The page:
FFI::C::File - Perl interface to C File pointer
use FFI::C::File; my $file1 = FFI::C::File->fopen("foo.txt", "w"); my $content1 = "hello world!\n"; $file1->fwrite(\$content1, length $content); $file1->fclose; my $file2 = FFI::C::File->fopen("foo.txt", "r"); # take gets the file pointer, $file2 is no longer # usable. my $ptr = $file2->take; # reconstitute the File object using the same file # pointer my $file3 = FFI::C::File->new($ptr); my $content3 = "\0" x length $content; $file3->fread(\$content3, length $content); print $content3; # "hello world!\n";
This class provides an interface to the standard C library file pointers. Normally from Perl you want to use the native Perl file interfaces, but sometimes you might be working with a C library that uses C library file pointers (anytime you see the
FILE* type this is the case), and having C native interface can be useful.
For example, if you have a C function that takes a file pointer:
void foo(FILE *fp);
You can use it from your Perl code like so:
use FFI::Platypus 1.00; use FFI::C::File; my $ffi = FFI::Platypus->new( api => 1 ); $ffi->attach( foo => ['object(FFI::C::File)'] ); my $file = FFI::C::File->fopen("foo.txt", "r"); foo($file);
As long as this class "owns" the file pointer it will close it automatically when it falls out of scope. If the C API you are calling is taking ownership of the file pointer and is expected to close the file itself, then you can use the take method to take the file pointer. Once this method is called, the file object is no longer usable (though it can be later reconstituted using the
use FFI::Platypus 1.00; use FFI::C::File; my $ffi = FFI::Platypus->new( api => 1 ); $ffi->attach( foo => ['opaque'] ); my $file = FFI::C::File->fopen("foo.txt", "r"); my $ptr = $file->ptr; foo($ptr);
Likewise, if a C API returns a file pointer that you are expected to close you can create a new File object from the opaque pointer using the
new constructor. C:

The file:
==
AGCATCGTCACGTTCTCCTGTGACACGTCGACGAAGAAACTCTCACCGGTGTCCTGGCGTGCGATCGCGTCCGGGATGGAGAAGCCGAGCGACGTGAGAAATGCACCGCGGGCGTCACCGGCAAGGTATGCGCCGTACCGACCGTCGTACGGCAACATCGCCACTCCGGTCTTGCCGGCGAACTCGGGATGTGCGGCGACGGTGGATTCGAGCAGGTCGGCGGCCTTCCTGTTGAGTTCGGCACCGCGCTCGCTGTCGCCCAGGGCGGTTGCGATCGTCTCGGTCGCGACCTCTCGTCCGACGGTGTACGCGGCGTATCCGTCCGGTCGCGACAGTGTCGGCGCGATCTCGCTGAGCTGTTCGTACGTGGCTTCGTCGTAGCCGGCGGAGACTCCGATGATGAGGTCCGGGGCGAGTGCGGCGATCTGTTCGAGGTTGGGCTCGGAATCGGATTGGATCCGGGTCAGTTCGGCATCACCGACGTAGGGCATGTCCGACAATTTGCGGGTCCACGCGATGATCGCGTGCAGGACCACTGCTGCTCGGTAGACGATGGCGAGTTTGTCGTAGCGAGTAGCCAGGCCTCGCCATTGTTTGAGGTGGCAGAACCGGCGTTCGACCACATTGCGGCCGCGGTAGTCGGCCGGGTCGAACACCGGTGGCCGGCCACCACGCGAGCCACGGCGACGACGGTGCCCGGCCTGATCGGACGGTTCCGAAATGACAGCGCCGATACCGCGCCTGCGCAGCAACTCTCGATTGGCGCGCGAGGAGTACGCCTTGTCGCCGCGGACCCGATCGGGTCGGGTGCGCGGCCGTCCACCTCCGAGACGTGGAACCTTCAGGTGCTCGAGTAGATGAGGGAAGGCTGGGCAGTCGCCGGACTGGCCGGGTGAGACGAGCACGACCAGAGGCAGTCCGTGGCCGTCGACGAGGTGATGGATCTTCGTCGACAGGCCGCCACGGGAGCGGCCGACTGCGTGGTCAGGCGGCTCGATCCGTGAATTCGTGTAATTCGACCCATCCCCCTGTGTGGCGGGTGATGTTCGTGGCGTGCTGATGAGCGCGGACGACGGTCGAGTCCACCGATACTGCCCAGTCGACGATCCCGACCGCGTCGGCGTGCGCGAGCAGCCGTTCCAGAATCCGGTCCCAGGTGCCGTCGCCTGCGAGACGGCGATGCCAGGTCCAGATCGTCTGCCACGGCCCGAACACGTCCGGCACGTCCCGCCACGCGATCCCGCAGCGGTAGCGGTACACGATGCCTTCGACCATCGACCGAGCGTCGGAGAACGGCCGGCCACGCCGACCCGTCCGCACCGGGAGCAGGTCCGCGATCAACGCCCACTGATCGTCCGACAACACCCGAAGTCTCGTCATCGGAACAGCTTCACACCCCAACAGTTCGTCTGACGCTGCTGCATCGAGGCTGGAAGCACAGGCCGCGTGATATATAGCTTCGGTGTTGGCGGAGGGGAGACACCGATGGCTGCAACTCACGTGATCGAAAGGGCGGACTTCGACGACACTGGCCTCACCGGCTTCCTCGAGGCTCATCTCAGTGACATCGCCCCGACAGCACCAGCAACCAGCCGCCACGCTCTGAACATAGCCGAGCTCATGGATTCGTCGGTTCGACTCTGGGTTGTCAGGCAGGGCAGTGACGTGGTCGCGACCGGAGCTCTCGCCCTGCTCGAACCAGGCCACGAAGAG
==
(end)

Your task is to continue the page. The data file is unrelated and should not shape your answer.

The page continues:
use FFI::Platypus 1.00; use FFI::C::File; my $ffi = FFI::Platypus->new( api => 1 ); $ffi->attach( bar =>  => 'opaque' ); my $ptr = bar(); my $file = FFI::C::File->new($ptr); # can now read/write etc to/from $file
Constructors and methods will throw an exception on errors. End-of-File (EOF) is not considered an error.
The subclass FFI::C::PosixFile extends this class by adding some POSIX extensions for platforms that support them.
my $file = FFI::C::File->fopen($filename, $mode);
Opens the file with the given mode. See your standard library C documentation for the exact format of
my $file = FFI::C::File->tmpfile;
Creates and opens a temporary file. The file is opened as binary file for update. On Windows this may require administrator privileges.
my $file = FFI::C::File->new($ptr);
Create a new File instance object from the opaque pointer. Note that it isn't possible to do any error checking on the type, so make sure that the pointer you are providing really is a C file pointer.
Re-open the file stream. If
undef, then the same file is reopened. This can be useful for reopening a file in a different mode. Note that the mode changes that are allowed are platform dependent.
On some platforms (Linux, macOS and possibly some others) you can pass
undef as the
$filename. This is a way to change the
$mode without changing the file.
my $bytes = $file->fread(\$buffer, $size);
Read up to
$size bytes into
$buffer must be preallocated, otherwise memory corruption will happen. Returns the number of bytes actually read, which may be fewer than the number of bytes requested if the end of file is reached.
my $bytes = $file->fwrite(\$buffer, $size);
Write up to
$size bytes from
$buffer. Returns the number of bytes actually written.
Seek to the specified location in the file.
$whence should be one of the following (either strings, or constants can be used, the constants can be imported from this module):
Relative to the start of the file
Relative to the current location of the file pointer.
Relative to the end of the file.
my $offset = $file->ftell;
Returns the file position indicator for the file pointer.
Moves the file position indicator to the beginning of the file.
Flush the file stream.
Clear the error flag for the file stream.
my $bool = $file->feof;
Returns true if the end of file has been reached. False otherwise.
my $error = $file->ferror;
Returns the file error code.
my $ptr = $file->take;
Takes ownership of the file from the object and returns the opaque file pointer.
Close the file.
Graham Ollis <firstname.lastname@example.org>
This software is copyright (c) 2020-2022 by Graham Ollis.
This is free software; you can redistribute it and/or modify it under the same terms as the Perl 5 programming language system itself.